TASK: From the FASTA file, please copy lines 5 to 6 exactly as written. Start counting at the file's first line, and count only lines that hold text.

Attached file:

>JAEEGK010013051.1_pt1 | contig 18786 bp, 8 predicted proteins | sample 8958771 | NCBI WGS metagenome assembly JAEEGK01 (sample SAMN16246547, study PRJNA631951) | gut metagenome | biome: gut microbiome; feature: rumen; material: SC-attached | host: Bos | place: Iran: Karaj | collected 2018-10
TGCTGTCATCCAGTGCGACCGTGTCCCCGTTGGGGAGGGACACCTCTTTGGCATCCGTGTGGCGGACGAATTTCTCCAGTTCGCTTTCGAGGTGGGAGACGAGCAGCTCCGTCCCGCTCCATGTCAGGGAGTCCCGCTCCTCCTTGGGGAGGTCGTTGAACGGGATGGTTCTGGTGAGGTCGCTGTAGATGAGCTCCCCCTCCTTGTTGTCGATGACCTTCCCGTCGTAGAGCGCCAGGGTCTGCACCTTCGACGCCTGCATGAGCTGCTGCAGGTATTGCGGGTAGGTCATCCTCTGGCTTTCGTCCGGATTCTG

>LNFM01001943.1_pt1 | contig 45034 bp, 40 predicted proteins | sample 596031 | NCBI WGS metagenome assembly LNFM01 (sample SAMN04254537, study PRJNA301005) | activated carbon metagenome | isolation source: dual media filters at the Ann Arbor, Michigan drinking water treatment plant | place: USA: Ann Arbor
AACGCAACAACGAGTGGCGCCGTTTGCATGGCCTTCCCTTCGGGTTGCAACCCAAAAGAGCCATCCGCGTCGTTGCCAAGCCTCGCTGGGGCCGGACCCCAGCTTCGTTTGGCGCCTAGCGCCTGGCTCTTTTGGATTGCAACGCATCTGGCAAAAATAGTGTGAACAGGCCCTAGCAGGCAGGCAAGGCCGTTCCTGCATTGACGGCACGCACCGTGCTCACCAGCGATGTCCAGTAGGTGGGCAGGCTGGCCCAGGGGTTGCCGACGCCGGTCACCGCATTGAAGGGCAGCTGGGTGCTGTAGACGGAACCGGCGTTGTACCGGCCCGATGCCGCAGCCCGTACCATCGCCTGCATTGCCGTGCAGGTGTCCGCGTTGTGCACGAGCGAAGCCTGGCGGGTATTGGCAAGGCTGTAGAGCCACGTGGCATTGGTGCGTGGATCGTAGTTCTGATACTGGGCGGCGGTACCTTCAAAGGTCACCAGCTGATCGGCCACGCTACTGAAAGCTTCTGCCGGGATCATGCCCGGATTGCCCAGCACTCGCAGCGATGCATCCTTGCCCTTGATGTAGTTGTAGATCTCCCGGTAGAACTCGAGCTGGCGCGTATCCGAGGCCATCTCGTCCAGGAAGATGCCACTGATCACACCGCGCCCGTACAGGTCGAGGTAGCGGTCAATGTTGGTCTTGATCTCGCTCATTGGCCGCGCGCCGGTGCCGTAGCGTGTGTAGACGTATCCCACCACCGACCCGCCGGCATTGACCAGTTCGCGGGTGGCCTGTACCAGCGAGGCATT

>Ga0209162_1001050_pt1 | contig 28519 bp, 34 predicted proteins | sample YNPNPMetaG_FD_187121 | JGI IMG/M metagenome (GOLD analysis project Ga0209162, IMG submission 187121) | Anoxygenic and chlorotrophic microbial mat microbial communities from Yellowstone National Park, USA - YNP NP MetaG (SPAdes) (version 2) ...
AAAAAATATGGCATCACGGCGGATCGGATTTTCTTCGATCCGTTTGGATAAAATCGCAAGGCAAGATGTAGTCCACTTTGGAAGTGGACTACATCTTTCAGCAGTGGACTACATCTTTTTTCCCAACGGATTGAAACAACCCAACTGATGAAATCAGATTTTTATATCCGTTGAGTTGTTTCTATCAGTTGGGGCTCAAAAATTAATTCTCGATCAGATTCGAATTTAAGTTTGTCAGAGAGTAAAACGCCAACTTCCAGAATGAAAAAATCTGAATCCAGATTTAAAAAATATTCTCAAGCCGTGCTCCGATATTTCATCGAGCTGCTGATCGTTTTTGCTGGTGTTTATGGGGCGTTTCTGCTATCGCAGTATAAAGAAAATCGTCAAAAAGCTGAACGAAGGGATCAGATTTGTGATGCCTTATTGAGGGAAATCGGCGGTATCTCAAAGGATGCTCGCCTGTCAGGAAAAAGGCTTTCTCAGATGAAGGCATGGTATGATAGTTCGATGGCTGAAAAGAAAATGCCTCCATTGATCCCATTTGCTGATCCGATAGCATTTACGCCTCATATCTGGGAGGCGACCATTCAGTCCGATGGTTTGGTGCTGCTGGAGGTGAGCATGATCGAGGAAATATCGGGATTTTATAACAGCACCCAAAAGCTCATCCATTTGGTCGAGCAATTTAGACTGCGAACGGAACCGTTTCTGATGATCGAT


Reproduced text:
>Ga0209162_1001050_pt1 | contig 28519 bp, 34 predicted proteins | sample YNPNPMetaG_FD_187121 | JGI IMG/M metagenome (GOLD analysis project Ga0209162, IMG submission 187121) | Anoxygenic and chlorotrophic microbial mat microbial communities from Yellowstone National Park, USA - YNP NP MetaG (SPAdes) (version 2) ...
AAAAAATATGGCATCACGGCGGATCGGATTTTCTTCGATCCGTTTGGATAAAATCGCAAGGCAAGATGTAGTCCACTTTGGAAGTGGACTACATCTTTCAGCAGTGGACTACATCTTTTTTCCCAACGGATTGAAACAACCCAACTGATGAAATCAGATTTTTATATCCGTTGAGTTGTTTCTATCAGTTGGGGCTCAAAAATTAATTCTCGATCAGATTCGAATTTAAGTTTGTCAGAGAGTAAAACGCCAACTTCCAGAATGAAAAAATCTGAATCCAGATTTAAAAAATATTCTCAAGCCGTGCTCCGATATTTCATCGAGCTGCTGATCGTTTTTGCTGGTGTTTATGGGGCGTTTCTGCTATCGCAGTATAAAGAAAATCGTCAAAAAGCTGAACGAAGGGATCAGATTTGTGATGCCTTATTGAGGGAAATCGGCGGTATCTCAAAGGATGCTCGCCTGTCAGGAAAAAGGCTTTCTCAGATGAAGGCATGGTATGATAGTTCGATGGCTGAAAAGAAAATGCCTCCATTGATCCCATTTGCTGATCCGATAGCATTTACGCCTCATATCTGGGAGGCGACCATTCAGTCCGATGGTTTGGTGCTGCTGGAGGTGAGCATGATCGAGGAAATATCGGGATTTTATAACAGCACCCAAAAGCTCATCCATTTGGTCGAGCAATTTAGACTGCGAACGGAACCGTTTCTGATGATCGAT